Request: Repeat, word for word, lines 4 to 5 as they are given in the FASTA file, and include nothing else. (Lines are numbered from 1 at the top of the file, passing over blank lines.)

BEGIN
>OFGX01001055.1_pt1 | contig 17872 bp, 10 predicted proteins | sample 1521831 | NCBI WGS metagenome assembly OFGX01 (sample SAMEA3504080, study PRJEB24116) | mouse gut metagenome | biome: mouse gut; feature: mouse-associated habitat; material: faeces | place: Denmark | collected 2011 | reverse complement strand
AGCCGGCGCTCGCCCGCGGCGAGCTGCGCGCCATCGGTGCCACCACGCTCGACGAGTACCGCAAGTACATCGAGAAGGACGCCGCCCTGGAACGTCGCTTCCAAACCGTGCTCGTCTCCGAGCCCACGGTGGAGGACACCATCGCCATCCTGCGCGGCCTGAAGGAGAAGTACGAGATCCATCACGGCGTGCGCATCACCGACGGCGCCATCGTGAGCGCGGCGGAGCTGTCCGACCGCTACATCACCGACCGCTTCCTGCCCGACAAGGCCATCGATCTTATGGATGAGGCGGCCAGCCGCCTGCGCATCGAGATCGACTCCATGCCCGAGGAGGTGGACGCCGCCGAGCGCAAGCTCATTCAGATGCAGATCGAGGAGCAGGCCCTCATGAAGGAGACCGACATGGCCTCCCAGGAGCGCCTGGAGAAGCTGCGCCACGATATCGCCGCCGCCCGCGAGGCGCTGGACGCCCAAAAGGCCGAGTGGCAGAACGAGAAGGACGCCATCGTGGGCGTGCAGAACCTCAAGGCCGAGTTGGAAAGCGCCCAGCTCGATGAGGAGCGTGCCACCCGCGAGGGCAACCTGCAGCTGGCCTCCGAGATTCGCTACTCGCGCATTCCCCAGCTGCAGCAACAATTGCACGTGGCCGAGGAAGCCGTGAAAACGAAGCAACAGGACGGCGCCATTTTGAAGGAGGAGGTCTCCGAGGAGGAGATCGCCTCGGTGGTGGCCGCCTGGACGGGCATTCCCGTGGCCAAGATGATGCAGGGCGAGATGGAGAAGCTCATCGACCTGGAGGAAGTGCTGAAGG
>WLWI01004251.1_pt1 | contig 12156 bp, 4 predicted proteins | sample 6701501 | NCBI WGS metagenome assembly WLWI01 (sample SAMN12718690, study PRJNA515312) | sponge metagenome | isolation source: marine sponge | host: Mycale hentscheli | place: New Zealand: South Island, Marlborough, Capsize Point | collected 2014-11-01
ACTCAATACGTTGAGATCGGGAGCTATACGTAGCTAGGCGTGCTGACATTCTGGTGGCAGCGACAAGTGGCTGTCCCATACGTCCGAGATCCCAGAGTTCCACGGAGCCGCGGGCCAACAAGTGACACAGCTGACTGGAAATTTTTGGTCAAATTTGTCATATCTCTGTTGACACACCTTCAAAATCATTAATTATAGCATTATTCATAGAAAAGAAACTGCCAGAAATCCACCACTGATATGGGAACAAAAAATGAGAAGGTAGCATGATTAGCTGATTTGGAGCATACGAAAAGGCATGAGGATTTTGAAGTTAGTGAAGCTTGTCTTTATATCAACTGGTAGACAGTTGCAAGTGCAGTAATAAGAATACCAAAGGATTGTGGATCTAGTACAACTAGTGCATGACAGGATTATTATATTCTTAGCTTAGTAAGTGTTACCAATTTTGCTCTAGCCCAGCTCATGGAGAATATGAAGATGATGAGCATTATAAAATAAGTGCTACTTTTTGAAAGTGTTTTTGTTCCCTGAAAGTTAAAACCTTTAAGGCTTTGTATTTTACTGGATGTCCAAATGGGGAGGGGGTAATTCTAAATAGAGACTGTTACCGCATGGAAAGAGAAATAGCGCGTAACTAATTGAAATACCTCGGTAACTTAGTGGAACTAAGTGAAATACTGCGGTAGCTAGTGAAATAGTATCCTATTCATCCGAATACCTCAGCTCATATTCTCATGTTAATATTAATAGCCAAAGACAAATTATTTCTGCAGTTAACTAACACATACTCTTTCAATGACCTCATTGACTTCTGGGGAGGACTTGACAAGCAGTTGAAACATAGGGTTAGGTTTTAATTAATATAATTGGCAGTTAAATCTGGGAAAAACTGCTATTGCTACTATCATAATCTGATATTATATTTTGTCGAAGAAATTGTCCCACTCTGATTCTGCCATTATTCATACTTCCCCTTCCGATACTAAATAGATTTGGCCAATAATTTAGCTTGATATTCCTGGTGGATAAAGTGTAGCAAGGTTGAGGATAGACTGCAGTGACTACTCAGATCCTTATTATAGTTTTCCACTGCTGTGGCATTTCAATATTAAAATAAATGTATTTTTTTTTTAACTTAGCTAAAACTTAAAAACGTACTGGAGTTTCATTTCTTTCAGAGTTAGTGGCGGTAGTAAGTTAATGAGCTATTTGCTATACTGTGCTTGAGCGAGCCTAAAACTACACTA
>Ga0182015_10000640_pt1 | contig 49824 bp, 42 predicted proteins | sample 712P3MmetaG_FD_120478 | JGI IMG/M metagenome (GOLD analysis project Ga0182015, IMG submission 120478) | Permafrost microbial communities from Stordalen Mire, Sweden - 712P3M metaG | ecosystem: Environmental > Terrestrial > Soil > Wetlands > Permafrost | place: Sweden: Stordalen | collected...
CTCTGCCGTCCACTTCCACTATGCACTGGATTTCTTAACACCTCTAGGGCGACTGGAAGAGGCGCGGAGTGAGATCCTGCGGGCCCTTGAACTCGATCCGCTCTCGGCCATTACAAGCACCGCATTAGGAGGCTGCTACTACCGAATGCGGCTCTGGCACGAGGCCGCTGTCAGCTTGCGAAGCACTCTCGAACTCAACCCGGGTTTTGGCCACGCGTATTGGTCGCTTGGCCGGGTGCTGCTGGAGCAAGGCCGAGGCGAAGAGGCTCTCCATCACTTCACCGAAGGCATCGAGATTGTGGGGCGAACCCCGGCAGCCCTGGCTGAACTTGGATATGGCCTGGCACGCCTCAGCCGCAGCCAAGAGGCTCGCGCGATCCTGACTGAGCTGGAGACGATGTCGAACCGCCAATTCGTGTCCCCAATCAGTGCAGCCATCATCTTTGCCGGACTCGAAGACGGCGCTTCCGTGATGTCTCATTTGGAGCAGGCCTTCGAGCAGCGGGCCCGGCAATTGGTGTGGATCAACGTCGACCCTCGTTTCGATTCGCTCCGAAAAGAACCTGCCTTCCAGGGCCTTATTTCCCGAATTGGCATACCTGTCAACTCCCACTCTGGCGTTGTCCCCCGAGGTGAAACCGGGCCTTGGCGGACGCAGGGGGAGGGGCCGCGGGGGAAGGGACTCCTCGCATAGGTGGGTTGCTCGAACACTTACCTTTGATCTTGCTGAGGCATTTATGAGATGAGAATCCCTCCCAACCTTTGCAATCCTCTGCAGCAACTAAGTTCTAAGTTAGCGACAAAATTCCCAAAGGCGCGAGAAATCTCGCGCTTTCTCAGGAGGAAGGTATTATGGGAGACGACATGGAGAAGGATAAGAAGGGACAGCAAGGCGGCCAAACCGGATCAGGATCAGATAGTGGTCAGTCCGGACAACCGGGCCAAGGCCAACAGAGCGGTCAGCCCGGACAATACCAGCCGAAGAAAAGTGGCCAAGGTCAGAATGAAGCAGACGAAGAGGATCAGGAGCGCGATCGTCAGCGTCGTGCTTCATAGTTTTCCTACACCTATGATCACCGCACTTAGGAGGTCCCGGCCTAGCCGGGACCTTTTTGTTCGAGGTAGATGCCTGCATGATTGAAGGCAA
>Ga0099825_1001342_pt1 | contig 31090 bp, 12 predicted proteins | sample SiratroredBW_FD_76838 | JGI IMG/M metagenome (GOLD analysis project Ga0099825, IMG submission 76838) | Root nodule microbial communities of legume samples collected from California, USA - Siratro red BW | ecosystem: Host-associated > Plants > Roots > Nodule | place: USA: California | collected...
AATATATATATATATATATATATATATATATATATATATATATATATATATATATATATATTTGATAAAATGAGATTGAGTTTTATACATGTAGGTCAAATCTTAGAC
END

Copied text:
ACTCAATACGTTGAGATCGGGAGCTATACGTAGCTAGGCGTGCTGACATTCTGGTGGCAGCGACAAGTGGCTGTCCCATACGTCCGAGATCCCAGAGTTCCACGGAGCCGCGGGCCAACAAGTGACACAGCTGACTGGAAATTTTTGGTCAAATTTGTCATATCTCTGTTGACACACCTTCAAAATCATTAATTATAGCATTATTCATAGAAAAGAAACTGCCAGAAATCCACCACTGATATGGGAACAAAAAATGAGAAGGTAGCATGATTAGCTGATTTGGAGCATACGAAAAGGCATGAGGATTTTGAAGTTAGTGAAGCTTGTCTTTATATCAACTGGTAGACAGTTGCAAGTGCAGTAATAAGAATACCAAAGGATTGTGGATCTAGTACAACTAGTGCATGACAGGATTATTATATTCTTAGCTTAGTAAGTGTTACCAATTTTGCTCTAGCCCAGCTCATGGAGAATATGAAGATGATGAGCATTATAAAATAAGTGCTACTTTTTGAAAGTGTTTTTGTTCCCTGAAAGTTAAAACCTTTAAGGCTTTGTATTTTACTGGATGTCCAAATGGGGAGGGGGTAATTCTAAATAGAGACTGTTACCGCATGGAAAGAGAAATAGCGCGTAACTAATTGAAATACCTCGGTAACTTAGTGGAACTAAGTGAAATACTGCGGTAGCTAGTGAAATAGTATCCTATTCATCCGAATACCTCAGCTCATATTCTCATGTTAATATTAATAGCCAAAGACAAATTATTTCTGCAGTTAACTAACACATACTCTTTCAATGACCTCATTGACTTCTGGGGAGGACTTGACAAGCAGTTGAAACATAGGGTTAGGTTTTAATTAATATAATTGGCAGTTAAATCTGGGAAAAACTGCTATTGCTACTATCATAATCTGATATTATATTTTGTCGAAGAAATTGTCCCACTCTGATTCTGCCATTATTCATACTTCCCCTTCCGATACTAAATAGATTTGGCCAATAATTTAGCTTGATATTCCTGGTGGATAAAGTGTAGCAAGGTTGAGGATAGACTGCAGTGACTACTCAGATCCTTATTATAGTTTTCCACTGCTGTGGCATTTCAATATTAAAATAAATGTATTTTTTTTTTAACTTAGCTAAAACTTAAAAACGTACTGGAGTTTCATTTCTTTCAGAGTTAGTGGCGGTAGTAAGTTAATGAGCTATTTGCTATACTGTGCTTGAGCGAGCCTAAAACTACACTA
>Ga0182015_10000640_pt1 | contig 49824 bp, 42 predicted proteins | sample 712P3MmetaG_FD_120478 | JGI IMG/M metagenome (GOLD analysis project Ga0182015, IMG submission 120478) | Permafrost microbial communities from Stordalen Mire, Sweden - 712P3M metaG | ecosystem: Environmental > Terrestrial > Soil > Wetlands > Permafrost | place: Sweden: Stordalen | collected...